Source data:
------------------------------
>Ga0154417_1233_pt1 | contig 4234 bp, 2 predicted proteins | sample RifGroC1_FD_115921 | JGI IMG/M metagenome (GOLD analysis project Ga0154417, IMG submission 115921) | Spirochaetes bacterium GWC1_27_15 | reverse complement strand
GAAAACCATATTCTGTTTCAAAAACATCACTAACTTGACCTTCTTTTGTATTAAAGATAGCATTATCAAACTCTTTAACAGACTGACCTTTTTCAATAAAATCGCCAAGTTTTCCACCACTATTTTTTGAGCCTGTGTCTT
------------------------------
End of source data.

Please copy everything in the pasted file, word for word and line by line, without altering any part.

>Ga0154417_1233_pt1 | contig 4234 bp, 2 predicted proteins | sample RifGroC1_FD_115921 | JGI IMG/M metagenome (GOLD analysis project Ga0154417, IMG submission 115921) | Spirochaetes bacterium GWC1_27_15 | reverse complement strand
GAAAACCATATTCTGTTTCAAAAACATCACTAACTTGACCTTCTTTTGTATTAAAGATAGCATTATCAAACTCTTTAACAGACTGACCTTTTTCAATAAAATCGCCAAGTTTTCCACCACTATTTTTTGAGCCTGTGTCTT